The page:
Portrait Drawing of Michelle - 9th February 2006
Art is a funny thing. You can work for a while, making what seems to be very slow progress, if any at all, and then every now and again all the strands seem to come together at once and you make a small leap forward. The last time that happened to me was when I did the carrots and squash painting, I have a feeling its happened again here.
I seem to have improved in a few different ways with this one:
- The proportions of the drawing, as a whole, are better. This is partly down to better observation I think, and perhaps also because I re-introduced some measuring into this drawing. I took relatively few measurements, just anchor points really. I measured horizontally from the bridge of the nose to the back of the cloth that wraps her hair, horizontally from the bridge of her nose to back of her ear, vertically from her eye line to the bottom of her chin and vertically from the bottom of her ear to the crook of her left arm. That seemed to be enough for me to trust my eye for everything else.
- The drawing is simpler, its not overworked. Its so easy with drawing to try to put in everything your eye can see, but that's a mistake. The subject needs to be simplified down to the essential elements needed to describe the form as its defined by the light falling on it. I can see an improvement in the simplicity of the drawing here. I'm convinced that my quick-fire cafe sketches, although I've only done two sets, have greatly improved my ability to simplify. I see much more blank paper inside the forms on this drawing, where usually I would try to put in too much modelling of tone and thereby over-work it.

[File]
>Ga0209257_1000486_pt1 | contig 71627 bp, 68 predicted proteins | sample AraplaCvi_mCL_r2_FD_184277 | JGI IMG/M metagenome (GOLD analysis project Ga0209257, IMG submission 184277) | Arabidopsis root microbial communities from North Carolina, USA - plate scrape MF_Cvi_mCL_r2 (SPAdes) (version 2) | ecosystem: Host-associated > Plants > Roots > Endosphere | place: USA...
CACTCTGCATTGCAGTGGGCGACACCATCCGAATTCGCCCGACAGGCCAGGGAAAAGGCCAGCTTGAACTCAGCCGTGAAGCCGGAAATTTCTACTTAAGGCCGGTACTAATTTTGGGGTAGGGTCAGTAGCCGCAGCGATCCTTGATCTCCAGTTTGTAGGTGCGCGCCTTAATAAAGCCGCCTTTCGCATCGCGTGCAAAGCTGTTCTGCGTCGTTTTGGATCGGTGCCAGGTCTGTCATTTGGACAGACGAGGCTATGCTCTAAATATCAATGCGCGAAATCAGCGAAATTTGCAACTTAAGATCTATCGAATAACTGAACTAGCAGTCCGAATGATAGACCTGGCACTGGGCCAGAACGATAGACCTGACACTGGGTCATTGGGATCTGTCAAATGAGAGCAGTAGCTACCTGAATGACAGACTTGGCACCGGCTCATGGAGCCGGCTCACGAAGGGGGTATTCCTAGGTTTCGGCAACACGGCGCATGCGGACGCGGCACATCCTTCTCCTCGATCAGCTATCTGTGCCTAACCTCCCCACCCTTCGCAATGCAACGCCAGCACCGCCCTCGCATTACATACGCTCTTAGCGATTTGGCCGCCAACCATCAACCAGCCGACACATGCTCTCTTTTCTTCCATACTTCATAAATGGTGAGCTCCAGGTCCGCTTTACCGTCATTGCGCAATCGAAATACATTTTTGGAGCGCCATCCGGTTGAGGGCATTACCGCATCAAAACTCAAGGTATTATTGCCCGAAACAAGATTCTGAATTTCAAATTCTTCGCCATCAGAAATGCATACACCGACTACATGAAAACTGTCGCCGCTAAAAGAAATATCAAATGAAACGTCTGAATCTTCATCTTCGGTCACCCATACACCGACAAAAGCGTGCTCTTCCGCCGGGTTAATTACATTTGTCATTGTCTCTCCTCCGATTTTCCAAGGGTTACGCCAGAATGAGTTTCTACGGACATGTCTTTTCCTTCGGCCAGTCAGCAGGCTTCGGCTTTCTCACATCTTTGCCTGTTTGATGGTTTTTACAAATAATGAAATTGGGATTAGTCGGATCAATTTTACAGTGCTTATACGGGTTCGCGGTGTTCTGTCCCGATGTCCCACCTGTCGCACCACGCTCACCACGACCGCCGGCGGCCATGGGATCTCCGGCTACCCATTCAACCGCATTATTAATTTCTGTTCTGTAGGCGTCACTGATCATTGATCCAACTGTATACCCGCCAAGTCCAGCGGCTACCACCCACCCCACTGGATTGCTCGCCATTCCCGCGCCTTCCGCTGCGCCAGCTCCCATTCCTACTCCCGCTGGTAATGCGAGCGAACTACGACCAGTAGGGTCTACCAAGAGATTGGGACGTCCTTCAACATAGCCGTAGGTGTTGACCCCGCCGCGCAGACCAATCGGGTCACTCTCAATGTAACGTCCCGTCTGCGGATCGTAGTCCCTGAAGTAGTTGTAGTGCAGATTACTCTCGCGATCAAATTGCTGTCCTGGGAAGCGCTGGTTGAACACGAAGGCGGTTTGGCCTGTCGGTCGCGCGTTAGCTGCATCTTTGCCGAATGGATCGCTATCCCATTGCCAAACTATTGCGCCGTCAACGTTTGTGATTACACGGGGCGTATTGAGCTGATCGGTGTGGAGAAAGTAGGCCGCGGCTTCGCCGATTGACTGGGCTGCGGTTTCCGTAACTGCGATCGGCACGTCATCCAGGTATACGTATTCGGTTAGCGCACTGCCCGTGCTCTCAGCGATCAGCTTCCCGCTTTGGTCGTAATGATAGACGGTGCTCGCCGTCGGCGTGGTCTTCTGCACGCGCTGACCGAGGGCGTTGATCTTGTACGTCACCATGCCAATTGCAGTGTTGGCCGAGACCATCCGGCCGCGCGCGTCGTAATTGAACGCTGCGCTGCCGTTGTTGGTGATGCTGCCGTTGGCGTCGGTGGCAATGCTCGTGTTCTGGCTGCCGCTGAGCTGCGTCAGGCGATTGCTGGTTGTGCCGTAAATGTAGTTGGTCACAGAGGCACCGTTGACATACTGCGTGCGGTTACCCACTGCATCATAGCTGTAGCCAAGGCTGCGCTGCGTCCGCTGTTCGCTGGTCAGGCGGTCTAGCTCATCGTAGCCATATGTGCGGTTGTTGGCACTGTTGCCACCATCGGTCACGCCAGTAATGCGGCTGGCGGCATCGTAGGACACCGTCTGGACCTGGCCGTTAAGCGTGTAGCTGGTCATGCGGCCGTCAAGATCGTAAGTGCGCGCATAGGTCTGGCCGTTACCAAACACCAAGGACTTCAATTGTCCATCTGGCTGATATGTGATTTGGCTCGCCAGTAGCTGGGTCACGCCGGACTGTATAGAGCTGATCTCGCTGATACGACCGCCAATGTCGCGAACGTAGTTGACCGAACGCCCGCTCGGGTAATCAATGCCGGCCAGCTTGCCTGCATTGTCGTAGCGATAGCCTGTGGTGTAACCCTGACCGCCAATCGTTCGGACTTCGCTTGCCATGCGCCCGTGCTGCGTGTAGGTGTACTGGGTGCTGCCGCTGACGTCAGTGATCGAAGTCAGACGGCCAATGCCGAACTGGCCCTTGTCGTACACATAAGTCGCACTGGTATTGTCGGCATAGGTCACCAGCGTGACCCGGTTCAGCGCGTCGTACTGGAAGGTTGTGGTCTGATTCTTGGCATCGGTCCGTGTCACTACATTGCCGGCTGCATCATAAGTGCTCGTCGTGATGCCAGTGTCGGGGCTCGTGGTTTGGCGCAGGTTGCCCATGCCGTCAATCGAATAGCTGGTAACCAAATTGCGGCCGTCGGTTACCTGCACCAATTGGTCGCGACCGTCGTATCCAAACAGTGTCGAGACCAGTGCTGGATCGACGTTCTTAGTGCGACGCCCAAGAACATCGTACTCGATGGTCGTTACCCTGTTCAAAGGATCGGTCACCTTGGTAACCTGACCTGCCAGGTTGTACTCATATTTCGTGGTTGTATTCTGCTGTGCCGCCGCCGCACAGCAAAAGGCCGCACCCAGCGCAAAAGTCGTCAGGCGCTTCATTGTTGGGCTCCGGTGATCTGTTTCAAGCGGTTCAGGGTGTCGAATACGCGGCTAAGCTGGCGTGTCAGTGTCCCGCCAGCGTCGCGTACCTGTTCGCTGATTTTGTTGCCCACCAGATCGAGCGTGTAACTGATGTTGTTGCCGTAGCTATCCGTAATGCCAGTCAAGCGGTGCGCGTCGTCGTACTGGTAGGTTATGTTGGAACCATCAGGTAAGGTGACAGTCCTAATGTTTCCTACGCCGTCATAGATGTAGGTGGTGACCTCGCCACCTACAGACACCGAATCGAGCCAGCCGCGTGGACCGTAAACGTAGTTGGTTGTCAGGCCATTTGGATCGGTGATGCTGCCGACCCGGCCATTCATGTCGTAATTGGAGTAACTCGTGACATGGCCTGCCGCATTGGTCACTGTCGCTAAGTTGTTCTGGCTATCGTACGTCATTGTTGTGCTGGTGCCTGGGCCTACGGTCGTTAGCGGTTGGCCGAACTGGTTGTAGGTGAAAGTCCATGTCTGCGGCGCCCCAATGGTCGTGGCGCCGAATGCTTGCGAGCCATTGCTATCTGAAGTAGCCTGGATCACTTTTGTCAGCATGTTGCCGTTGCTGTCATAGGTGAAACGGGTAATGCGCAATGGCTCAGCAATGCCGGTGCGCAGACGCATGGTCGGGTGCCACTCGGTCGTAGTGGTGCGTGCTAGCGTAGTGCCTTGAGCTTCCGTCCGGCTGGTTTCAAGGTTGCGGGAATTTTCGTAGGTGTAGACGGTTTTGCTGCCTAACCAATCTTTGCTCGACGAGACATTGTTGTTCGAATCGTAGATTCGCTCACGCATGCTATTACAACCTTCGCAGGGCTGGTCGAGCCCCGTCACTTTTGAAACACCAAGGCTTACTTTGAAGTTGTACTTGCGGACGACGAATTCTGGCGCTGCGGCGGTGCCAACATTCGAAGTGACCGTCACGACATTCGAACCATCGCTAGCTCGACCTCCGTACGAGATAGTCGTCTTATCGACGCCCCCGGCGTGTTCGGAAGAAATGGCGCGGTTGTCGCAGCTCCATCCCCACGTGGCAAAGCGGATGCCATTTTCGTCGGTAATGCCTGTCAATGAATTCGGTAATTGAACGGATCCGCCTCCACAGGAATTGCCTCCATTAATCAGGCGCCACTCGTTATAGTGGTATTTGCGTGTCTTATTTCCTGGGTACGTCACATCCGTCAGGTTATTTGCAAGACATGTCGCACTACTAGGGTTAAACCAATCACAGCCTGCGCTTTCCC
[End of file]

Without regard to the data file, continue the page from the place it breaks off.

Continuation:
- The likeness. This one is a real can of worms, but I think I've caught something about Michelle here. I'll have to wait and see what friends think, but Michelle thinks its a good likeness too. She's a bit put out that she looks so scruffy (she says,) but I think that's part of the charm. She'd just got out of the bath which is why she's got her hair wrapped up (nice for me because I could see more of the form of her head and face,) we'd just finished our dinner and she was sitting watching a DVD on her laptop. I drew her sitting across from her at the kitchen table, and I think something of the intimacy of the moment comes across in the drawing, at least I hope it does.
I'm not making any great claims for this drawing, its not all that strong in terms of line quality and depth of tone, it doesn't have much style and there's things I'd change if I was back in that moment with hindsight, but it is a definite improvement.
I have absolutely no doubt that the cafe sketches have had a big influence on how I'm working now. I'm seeing better, I'm simplifying better and these things have contributed to better drawing and a better likeness.
Past experience tells me that when I make a small jump like this, the initial exhilaration gets dissipated over the following days when I realise that the next batch don't show a similar jump. Its just the way it works, a small jump up to a new level is usually followed by a long period spent on a plateau before it happens again. For now I'm just happy that I'm getting better and the study is paying off.
I've a nasty feeling I've said this before somewhere, but I look on this drawing as my first portrait. Its the first drawing I've signed, so I guess that says something.
Posted 10th February 2006